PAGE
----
In this week’s edition of the ITBA 30 under 30 Next Gen series, we talk to Amy Marnane. Amy herself was bred into the game by her parents Con and Theresa Marnane of Bansha House Stables. Amy is now running a successful bloodstock operation under her own name.
How you got involved in racing/bloodstock?
I was fortunate enough to have been born into it! My parents Con and Theresa Marnane have built up a farm that consists of mares, breeze-up horses, and everything in between- Bansha House Stables. I’m very lucky in that sense as we are dealing with stud farms for the mares, auction houses with the sale horses, and trainers for the horses that we race. It’s pretty hands-on during the season we could be away galloping horses and at the same time trying to select a stallion for a mare that’s ready for cover! It’s not long before you’re back at the yearling sales trying to find the next Royal Ascot two-year-old which immediately rolls into the breeding stock sales. I enjoy consigning our homebred foals and successful race fillies at the end of the year under my Amy Marnane Bloodstock banner.
Who helped you along the way or gave you advice?
Once I graduated from University I spent a season in America, in Lexington with Lane’s End Farm and Florida with Niall Brennan before completing the Irish National Stud Course. John Osborne and Sally Carroll were fantastic mentors and the people you meet on the course are always at the end of a phone! I’ve met a lot of people along the way and I have taken something from each place I have been, it’s really important to surround yourself with successful people within the industry. My father Con is a constant source of advice along with our head man Mike O’Brien who keeps us all on the straight and narrow! I learned a lot about selecting yearlings at sales from Gerry Dilger and Mike and Mary Ryan. It’s like anything, the more you work at it the easier it gets - although there is a lot of luck needed in this industry.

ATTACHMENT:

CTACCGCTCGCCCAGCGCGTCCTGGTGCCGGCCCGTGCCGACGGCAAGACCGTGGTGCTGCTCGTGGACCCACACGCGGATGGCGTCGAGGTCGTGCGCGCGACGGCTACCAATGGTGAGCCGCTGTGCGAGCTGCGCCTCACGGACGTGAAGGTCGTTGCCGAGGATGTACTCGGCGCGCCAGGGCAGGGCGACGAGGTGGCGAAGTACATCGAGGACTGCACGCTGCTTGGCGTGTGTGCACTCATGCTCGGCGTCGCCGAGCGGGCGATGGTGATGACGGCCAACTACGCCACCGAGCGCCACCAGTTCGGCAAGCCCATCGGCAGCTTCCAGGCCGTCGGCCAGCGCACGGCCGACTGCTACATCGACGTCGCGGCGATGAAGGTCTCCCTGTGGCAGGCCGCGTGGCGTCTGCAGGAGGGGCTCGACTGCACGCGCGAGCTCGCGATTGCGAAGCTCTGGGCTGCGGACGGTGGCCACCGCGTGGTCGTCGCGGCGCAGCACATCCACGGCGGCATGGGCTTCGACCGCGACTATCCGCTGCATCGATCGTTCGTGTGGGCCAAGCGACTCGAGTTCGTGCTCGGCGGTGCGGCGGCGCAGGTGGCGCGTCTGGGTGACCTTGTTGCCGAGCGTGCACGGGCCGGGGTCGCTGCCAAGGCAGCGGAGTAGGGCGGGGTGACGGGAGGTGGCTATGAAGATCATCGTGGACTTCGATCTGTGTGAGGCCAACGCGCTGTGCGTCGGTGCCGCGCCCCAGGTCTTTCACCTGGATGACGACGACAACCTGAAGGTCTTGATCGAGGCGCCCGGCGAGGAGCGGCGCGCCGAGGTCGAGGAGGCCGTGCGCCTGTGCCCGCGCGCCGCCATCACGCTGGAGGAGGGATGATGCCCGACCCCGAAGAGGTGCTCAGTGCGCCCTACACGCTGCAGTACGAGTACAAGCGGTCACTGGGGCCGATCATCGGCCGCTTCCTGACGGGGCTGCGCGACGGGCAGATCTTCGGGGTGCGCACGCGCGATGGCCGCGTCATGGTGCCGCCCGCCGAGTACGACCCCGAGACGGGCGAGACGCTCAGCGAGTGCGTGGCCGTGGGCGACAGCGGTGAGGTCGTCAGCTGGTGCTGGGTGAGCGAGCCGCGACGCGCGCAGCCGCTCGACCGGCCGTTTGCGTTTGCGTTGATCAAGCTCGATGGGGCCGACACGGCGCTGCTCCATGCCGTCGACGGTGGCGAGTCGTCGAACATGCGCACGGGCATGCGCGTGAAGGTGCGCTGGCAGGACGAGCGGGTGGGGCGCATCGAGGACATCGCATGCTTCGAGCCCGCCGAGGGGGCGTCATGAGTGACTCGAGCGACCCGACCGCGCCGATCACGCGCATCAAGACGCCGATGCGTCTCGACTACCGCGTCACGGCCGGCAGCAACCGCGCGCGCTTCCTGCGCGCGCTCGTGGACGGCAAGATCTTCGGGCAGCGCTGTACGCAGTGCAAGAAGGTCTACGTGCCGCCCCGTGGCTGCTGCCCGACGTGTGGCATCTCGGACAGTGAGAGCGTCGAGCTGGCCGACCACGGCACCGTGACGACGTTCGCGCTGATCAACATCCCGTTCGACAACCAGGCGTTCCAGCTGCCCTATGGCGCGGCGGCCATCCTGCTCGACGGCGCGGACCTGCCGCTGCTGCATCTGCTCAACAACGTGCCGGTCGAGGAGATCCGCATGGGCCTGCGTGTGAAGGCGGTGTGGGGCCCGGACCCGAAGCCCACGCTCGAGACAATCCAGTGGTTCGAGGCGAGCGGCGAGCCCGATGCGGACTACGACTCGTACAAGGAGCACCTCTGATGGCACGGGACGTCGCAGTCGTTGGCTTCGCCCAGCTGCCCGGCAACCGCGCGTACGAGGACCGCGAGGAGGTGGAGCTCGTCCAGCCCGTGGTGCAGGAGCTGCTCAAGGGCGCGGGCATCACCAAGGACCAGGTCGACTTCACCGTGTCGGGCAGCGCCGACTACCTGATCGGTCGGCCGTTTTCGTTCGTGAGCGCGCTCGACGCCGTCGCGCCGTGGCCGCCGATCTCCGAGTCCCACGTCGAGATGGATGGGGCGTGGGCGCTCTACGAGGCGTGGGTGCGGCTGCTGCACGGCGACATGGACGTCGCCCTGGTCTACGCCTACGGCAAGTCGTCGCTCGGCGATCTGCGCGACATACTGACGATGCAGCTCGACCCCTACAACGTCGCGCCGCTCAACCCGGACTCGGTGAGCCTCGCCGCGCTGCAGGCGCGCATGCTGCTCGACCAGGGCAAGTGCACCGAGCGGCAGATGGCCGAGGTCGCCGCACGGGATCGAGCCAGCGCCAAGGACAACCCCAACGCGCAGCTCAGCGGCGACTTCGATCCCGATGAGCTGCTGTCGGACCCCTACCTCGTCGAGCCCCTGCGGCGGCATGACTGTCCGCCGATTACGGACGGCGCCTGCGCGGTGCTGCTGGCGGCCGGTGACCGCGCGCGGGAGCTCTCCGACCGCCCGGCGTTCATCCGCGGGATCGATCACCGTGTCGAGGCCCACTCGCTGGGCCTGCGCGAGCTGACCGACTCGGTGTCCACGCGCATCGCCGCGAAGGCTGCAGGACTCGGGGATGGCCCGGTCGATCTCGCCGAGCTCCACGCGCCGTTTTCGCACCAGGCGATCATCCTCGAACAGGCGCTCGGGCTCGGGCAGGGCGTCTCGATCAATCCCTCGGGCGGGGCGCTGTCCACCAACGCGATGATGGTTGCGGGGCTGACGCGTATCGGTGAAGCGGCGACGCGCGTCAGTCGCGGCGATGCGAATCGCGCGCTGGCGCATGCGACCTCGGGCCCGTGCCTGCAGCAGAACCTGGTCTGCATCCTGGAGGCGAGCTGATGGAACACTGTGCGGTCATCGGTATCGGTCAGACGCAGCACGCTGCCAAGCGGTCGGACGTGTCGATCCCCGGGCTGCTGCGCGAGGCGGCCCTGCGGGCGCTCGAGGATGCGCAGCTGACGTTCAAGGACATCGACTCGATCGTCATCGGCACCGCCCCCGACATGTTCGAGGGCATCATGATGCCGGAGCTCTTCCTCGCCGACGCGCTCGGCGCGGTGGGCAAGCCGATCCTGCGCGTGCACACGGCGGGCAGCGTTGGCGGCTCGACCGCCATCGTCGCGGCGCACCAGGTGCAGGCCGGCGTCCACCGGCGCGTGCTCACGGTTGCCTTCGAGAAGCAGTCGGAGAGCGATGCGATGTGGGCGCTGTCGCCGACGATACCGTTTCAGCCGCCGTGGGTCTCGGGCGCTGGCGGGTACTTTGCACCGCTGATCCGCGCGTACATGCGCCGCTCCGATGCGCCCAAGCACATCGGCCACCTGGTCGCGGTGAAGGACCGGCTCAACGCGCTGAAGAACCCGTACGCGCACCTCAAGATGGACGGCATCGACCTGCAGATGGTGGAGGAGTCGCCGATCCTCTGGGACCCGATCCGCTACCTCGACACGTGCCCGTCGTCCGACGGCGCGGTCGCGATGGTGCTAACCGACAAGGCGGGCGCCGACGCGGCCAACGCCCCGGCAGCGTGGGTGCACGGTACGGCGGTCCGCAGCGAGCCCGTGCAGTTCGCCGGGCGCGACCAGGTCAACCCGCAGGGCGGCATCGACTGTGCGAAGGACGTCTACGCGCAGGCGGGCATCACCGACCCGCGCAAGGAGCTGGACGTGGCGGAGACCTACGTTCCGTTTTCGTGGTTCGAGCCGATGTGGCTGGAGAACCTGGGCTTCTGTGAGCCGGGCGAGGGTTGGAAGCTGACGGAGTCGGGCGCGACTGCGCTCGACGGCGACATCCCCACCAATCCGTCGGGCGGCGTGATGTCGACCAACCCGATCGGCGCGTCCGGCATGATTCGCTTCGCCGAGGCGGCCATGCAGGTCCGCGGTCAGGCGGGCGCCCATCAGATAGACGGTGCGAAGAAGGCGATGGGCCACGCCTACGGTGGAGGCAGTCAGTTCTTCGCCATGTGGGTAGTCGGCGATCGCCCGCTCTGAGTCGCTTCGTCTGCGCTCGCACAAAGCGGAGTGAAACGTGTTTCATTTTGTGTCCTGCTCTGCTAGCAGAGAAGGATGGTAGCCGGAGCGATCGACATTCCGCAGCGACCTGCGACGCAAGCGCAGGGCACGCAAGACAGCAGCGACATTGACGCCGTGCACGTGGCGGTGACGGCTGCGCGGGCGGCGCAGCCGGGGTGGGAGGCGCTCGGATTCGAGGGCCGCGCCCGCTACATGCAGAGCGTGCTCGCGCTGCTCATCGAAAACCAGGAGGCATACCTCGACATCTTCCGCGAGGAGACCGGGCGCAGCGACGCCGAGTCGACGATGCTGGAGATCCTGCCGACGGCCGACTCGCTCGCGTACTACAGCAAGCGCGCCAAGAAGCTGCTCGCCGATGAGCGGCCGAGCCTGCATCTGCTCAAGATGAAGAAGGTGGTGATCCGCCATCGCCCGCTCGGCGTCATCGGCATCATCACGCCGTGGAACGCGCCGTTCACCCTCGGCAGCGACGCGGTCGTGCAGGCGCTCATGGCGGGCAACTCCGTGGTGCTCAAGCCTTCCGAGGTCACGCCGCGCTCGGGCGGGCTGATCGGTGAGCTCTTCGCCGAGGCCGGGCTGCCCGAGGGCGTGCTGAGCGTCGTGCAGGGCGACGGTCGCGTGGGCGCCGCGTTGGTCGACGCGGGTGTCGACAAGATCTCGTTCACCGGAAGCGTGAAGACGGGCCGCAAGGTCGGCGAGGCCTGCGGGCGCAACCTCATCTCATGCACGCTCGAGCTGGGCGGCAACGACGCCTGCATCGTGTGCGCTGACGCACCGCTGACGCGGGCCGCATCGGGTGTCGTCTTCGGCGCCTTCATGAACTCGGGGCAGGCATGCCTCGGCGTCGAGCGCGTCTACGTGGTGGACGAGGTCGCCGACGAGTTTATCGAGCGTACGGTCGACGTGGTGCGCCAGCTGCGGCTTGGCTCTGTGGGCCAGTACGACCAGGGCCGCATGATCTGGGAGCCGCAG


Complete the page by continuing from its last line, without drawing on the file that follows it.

What challenges/problems have you faced so far?
I try not to see things as problems - if I have one I usually pull myself together and get it sorted!
What advice would you give to somebody else who wanted to get involved in the industry professionally?
It’s a fantastic industry, from the people involved to the horses we live and breathe on a daily basis. To anyone who wants to get involved - get stuck in! There are plenty of people ready to give advice and steer you on the right path if you’re willing to put in the work.
What are your hopes for this year?
Same as ever - a Royal Ascot winner! Whether it’s a horse that we have bred, sold, or carries our colours I’m not fussy!